One prominent female federal judge was reportedly on President Trump's short list to replace Supreme Court Justice Anthony Kennedy last year. He chose Brett Kavanaugh instead. Now, Axios reports that woman may be headed to SCOTUS after all. Trump is reportedly "saving" Judge Amy Barrett to replace Justice Ruth Bader Ginsburg.
Axios based its report on the word of three anonymous insiders who are familiar with the president's private comments. He reportedly made such an assertion — that Barrett would be tapped when Bader Ginsburg's seat opened up — in the days leading up to announcing Kavanaugh's nomination in July.
Barrett's name was in the media before Kavanaugh was tapped. Her views on abortion, in particular, were scrutinized. She has questioned whether federal courts should decide the matter. "Does the court have the capacity to decide that women have the right to obtain an abortion, or should it be a matter for state legislatures?" Barrett said at Notre Dame Law School lecture. "Would it be better to have this battle in the state legislatures and Congress rather than the Supreme Court?"
Barrett's comments are loaded. In many states, only the Supreme Court ruling Roe v. Wade guarantees a woman's right to a legal and safe abortion. According to the Guttmacher Institute, 18 states actually have laws already on the books that would ban or restrict abortions in the absence of Roe. Only 10 states have laws that protect the right to an abortion at the state level.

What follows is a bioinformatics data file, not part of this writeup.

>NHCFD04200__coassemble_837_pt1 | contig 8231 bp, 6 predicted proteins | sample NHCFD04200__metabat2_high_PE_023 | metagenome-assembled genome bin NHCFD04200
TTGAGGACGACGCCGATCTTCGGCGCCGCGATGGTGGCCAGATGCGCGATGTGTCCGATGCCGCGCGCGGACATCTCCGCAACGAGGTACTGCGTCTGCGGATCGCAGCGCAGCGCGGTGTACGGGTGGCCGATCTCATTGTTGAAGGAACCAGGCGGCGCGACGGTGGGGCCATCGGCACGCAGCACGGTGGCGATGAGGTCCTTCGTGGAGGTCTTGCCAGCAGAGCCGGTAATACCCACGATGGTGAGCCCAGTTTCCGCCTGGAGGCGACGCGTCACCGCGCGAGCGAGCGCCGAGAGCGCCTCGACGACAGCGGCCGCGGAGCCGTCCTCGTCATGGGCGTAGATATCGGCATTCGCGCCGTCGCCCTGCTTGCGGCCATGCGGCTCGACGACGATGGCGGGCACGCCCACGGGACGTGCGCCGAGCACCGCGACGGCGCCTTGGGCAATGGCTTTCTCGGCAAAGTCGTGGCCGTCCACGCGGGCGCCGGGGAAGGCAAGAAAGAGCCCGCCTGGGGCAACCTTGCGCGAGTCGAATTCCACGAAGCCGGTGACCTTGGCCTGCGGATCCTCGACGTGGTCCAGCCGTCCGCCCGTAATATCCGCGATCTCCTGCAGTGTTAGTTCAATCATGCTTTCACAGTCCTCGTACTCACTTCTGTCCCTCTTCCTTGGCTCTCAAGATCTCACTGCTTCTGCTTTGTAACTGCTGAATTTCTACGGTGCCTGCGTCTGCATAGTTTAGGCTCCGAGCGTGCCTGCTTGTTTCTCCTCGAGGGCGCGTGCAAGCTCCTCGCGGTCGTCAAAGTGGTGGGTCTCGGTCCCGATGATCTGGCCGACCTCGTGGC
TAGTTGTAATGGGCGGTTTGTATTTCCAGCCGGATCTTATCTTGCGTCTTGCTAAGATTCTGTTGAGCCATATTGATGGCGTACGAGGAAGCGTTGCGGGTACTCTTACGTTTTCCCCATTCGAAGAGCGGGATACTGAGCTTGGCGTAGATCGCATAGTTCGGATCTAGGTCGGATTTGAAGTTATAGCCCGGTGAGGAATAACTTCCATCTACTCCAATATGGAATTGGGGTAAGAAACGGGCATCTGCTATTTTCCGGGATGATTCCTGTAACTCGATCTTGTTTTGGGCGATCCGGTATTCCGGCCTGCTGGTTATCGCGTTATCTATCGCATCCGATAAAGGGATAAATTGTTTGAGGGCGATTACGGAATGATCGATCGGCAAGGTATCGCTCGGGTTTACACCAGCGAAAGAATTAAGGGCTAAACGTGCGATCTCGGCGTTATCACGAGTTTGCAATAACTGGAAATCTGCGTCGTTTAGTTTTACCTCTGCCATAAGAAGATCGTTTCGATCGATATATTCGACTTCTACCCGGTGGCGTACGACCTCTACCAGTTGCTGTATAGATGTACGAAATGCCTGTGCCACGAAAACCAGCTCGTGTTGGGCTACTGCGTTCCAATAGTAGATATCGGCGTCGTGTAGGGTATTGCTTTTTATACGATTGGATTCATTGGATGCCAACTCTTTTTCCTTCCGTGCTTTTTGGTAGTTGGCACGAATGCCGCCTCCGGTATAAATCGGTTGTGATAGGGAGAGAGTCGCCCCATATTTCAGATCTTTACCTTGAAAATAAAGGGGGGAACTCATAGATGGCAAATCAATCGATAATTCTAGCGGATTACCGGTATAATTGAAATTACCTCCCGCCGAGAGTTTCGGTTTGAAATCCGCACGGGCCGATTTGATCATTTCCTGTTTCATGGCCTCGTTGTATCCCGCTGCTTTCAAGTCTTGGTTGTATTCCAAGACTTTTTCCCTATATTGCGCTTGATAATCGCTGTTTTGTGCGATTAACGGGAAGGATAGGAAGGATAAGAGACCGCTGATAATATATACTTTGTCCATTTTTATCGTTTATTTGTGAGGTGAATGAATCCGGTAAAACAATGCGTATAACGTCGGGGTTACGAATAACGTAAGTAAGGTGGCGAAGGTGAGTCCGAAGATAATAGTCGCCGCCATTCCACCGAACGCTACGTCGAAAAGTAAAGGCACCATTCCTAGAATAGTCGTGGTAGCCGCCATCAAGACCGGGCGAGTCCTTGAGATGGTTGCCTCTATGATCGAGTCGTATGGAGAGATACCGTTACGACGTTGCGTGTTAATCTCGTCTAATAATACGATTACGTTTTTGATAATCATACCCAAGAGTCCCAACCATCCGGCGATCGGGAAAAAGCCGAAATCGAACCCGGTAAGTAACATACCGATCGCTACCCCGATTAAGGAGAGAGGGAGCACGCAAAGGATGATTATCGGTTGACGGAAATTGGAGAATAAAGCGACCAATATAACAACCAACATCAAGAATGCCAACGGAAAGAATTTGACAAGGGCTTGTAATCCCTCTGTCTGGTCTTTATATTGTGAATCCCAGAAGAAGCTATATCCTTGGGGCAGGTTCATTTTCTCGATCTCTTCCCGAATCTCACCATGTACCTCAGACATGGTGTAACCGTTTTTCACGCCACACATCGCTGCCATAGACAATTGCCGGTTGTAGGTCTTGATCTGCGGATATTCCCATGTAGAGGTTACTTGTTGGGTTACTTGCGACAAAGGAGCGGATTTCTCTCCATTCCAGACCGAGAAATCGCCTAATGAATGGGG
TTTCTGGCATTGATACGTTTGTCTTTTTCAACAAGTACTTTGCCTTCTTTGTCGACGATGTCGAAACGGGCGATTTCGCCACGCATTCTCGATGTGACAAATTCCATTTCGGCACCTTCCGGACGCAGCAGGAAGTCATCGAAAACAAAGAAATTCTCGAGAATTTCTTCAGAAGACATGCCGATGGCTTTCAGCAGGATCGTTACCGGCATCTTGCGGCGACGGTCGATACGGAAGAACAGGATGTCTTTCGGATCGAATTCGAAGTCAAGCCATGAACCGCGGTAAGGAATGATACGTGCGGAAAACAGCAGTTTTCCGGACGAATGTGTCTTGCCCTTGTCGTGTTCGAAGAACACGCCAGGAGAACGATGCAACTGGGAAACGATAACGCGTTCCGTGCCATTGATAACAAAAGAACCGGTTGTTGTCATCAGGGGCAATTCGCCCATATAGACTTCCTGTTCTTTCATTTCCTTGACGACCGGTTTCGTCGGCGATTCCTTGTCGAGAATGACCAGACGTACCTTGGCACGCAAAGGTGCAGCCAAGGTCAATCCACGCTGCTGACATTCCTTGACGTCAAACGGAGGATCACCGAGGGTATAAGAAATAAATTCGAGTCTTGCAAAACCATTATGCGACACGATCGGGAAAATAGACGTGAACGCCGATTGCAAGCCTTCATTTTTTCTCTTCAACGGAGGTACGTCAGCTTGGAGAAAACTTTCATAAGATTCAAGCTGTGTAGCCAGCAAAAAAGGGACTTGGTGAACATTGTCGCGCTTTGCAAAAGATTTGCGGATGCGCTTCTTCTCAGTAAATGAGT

Barrett would be Trump's third justice appointed to the Supreme Court, and all are at least suspected of having controversial, conservative views on abortion. Some argued that Kavanaugh's views became clear after he wrote a dissent in an abortion case SCOTUS saw that could have left just one doctor in the whole state of Louisiana able to perform abortions. The law was struck down 5-4. Gorsuch also dissented, further cementing his anti-abortion views.
Barrett, though, would be in other ways a less controversial appointment than those two. Kavanaugh was confirmed in October after it became public that Dr. Christine Blasey Ford had accused him of sexual assault while the two were in high school. Kavanaugh denied the accusations, testified in front of the Senate Judiciary Committee again denying he had done so, and was confirmed 50-48 in the Senate.
Gorsuch, Trump's first appointment to the Supreme Court was also controversial, though for a different reason. The opening was originally to be filled by President Barack Obama, but then Senate Republicans refused to hold hearings on Obama's pick, Merrick Garland.
According to Axios, one of the reasons Trump waited on Barrett was that he didn't think that some pro-choice Republicans would vote for her, particularly Sens. Susan Collins and Lisa Murkowski. Some advisers had told the president if he picked up Senate seats in the midterms (which he did), it would be easier to later confirm Barrett.
All this only matters if Ginsburg's seat opens up. She is highly unlikely to retire while Trump is in office (she publicly disparaged him before he won the White House). She's 86 and has beaten back cancer several times — not to mention her broken ribs last year. But she seems dedicated to her work and unlikely to go anywhere.
If RBG did call it quits, though, Trump reportedly has a plan.